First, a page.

Fuzz testing

From Wikipedia, the free encyclopedia

Jump to: navigation, search

Fuzz testing, fuzzing, or Negative Testing is a software testing technique that provides invalid, unexpected or random data ("fuzz") to the inputs of a program. If the program fails (for example, by crashing, by suffering reduced performance or by failing built-in code assertions), the defects can be noted.

The great advantage of fuzz testing is that the test design is extremely simple, and free of preconceptions about system behavior.


[edit] Uses

Fuzz testing is often used in large software development projects that employ black box testing. These projects usually have a budget to develop test tools, and fuzz testing is one of the techniques which offers a high benefit to cost ratio. Network Strategy Partners studied fuzzing usage at global vendors and service providers. The study[1], conducted during 2007, of global providers who are using fuzzing engines to uncover the often hidden metrics of revenue loss due to customer churn, network (un)reliability issues and downtime.[2]

Fuzz testing is also used as a gross measurement of a large software system's reliability, availability and security.

Fuzz testing is thought to enhance software security and software safety because it often finds odd oversights and defects which human testers would fail to find, and even careful human test designers would fail to create tests for.

However, fuzz testing is not a substitute for exhaustive testing or formal methods: It can only provide a random sample of the system's behavior, and in many cases passing a fuzz test may only demonstrate that a piece of software handles exceptions without crashing, rather than behaving correctly. Thus, fuzz testing can only be regarded as a bug-finding tool rather than an assurance of quality. In fact, fuzz testing is almost always going to be testing error-handling routines, not "main-line" code. Despite this, testing using abnormal traffic is useful since many types of software cannot control their inputs so behavior of error-handling routines actually becomes important.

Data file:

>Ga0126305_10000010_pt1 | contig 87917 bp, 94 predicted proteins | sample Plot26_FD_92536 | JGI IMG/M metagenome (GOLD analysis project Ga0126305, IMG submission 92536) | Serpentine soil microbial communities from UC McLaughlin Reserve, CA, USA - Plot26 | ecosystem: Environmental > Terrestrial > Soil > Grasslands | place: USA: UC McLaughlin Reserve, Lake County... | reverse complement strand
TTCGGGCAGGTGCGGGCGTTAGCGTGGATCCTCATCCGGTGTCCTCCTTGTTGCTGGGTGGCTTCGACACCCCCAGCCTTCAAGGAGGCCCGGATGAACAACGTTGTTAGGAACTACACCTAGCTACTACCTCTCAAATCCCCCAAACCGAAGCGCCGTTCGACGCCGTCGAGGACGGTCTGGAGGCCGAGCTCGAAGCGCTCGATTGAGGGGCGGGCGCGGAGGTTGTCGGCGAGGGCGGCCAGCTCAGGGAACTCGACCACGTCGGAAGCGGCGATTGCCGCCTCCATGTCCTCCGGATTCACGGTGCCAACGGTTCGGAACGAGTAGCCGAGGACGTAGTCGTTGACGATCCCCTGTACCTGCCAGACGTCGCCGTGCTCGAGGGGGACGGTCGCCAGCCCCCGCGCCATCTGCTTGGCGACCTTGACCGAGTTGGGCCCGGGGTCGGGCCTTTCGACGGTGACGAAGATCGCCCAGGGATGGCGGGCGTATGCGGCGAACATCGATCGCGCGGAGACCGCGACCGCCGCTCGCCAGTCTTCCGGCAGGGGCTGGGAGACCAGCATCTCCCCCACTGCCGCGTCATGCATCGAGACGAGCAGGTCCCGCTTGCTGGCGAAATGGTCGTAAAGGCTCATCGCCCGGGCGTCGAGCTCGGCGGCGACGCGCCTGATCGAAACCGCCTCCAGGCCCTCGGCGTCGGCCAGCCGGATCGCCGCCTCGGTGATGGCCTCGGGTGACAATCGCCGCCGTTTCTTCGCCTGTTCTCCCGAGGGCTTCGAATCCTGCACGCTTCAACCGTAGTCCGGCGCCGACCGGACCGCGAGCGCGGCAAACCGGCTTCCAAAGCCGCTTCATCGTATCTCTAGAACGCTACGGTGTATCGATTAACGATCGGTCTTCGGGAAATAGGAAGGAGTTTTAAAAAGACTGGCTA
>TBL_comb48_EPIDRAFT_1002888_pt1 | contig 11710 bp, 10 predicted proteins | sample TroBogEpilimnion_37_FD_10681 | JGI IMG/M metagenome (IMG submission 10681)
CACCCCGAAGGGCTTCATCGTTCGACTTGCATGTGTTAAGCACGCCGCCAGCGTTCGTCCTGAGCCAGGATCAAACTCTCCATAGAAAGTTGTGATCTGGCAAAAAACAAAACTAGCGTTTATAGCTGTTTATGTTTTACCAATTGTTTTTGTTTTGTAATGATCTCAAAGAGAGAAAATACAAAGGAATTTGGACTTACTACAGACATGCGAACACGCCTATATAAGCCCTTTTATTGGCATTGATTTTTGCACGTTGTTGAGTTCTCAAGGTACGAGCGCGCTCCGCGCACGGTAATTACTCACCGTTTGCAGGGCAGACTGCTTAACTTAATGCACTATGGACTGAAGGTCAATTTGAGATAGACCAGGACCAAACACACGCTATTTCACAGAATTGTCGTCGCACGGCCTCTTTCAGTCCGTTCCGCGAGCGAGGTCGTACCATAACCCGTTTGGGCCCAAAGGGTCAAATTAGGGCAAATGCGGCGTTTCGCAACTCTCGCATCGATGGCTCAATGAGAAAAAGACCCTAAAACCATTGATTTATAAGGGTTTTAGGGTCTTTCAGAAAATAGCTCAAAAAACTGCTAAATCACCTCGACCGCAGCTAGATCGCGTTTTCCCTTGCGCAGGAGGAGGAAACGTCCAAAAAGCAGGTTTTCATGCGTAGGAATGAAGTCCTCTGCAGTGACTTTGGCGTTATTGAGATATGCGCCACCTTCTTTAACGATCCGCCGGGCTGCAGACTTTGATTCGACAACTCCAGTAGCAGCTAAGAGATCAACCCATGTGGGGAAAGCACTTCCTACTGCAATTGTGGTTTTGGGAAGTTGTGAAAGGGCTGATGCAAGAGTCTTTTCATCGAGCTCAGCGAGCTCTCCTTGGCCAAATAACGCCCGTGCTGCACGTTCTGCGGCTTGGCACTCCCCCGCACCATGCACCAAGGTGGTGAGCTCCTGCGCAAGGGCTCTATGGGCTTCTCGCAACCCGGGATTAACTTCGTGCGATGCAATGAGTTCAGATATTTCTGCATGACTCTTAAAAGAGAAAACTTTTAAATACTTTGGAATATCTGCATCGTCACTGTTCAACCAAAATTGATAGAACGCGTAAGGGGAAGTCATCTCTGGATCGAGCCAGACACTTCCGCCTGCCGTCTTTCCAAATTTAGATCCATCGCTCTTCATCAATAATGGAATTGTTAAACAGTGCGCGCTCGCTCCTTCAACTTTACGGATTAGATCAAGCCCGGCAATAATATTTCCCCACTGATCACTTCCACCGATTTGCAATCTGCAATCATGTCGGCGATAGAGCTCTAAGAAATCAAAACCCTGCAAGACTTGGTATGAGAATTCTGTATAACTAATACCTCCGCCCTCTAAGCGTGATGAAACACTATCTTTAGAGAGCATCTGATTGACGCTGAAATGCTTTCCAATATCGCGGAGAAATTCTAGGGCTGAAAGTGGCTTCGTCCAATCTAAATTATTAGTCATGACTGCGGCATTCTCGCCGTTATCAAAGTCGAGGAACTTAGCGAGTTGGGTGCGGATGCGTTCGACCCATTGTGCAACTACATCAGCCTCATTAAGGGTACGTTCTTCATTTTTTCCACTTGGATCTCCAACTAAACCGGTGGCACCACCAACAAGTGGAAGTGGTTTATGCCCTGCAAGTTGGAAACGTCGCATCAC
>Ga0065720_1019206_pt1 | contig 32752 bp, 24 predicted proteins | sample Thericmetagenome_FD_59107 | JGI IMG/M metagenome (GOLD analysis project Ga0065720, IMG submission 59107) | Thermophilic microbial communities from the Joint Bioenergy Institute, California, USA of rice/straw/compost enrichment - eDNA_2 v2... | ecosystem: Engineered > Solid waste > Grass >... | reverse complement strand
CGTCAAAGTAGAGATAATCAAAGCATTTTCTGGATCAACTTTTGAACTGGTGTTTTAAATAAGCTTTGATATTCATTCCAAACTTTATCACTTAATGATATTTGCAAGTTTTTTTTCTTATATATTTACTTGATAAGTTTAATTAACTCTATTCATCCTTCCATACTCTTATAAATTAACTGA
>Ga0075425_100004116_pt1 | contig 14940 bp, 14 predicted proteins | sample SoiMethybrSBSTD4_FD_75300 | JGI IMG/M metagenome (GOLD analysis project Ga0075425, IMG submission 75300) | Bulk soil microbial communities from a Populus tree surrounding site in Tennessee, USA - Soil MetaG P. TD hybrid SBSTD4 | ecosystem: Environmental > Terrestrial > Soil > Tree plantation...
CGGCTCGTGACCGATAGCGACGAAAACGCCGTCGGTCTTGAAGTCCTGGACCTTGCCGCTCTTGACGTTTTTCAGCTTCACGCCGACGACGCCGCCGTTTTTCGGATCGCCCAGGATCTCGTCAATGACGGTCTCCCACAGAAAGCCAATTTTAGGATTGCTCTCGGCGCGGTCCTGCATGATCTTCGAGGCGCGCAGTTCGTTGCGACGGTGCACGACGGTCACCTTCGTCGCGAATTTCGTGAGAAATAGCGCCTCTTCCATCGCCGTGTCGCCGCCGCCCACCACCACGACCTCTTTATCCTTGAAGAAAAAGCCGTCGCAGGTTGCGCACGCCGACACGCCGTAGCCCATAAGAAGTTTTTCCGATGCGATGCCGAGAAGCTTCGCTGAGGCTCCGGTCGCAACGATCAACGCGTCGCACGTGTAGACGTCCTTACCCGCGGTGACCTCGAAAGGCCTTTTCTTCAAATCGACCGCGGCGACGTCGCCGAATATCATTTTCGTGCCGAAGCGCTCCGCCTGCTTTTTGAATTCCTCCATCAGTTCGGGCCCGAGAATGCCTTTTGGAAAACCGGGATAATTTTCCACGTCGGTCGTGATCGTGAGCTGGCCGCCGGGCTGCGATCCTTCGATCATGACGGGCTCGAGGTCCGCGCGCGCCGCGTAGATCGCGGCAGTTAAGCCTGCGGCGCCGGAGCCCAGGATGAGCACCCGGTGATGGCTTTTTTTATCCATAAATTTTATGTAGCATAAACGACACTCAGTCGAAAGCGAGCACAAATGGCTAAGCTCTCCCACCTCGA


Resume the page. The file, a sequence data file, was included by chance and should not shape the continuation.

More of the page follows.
[edit] Fuzz testing methods

As a practical matter, developers need to reproduce errors in order to fix them. For this reason, almost all fuzz testing makes a record of the data it manufactures, usually before applying it to the software, so that if the computer fails dramatically, the test data is preserved. If the fuzz stream is pseudo-random number generated it may be easier to store the seed value to reproduce the fuzz attempt.

Modern software has several different types of inputs:

There are at least two different forms of fuzz testing:

  • Valid fuzz attempts to assure that the random input is reasonable, or conforms to actual production data.
  • Simple fuzz usually uses a pseudo-random number generator to provide input.
  • A combined approach uses valid test data with some proportion of totally random input injected.

By using all of these techniques in combination, fuzz-generated randomness can test the un-designed behavior surrounding a wider range of designed system states.

Fuzz testing may use tools to simulate all of these domains.

[edit] Advantages and disadvantages

The main problem with fuzzing to find program faults is that it generally only finds very simple faults. The problem itself is exponential and every fuzzer takes shortcuts to find something interesting in a timeframe that a human cares about. A primitive fuzzer may have poor code coverage; for example, if the input includes a checksum which is not properly updated to match other random changes, only the checksum validation code will be verified. Code coverage tools are often used to estimate how "well" a fuzzer works, but these are only guidelines to fuzzer quality. Every fuzzer can be expected to find a different set of bugs.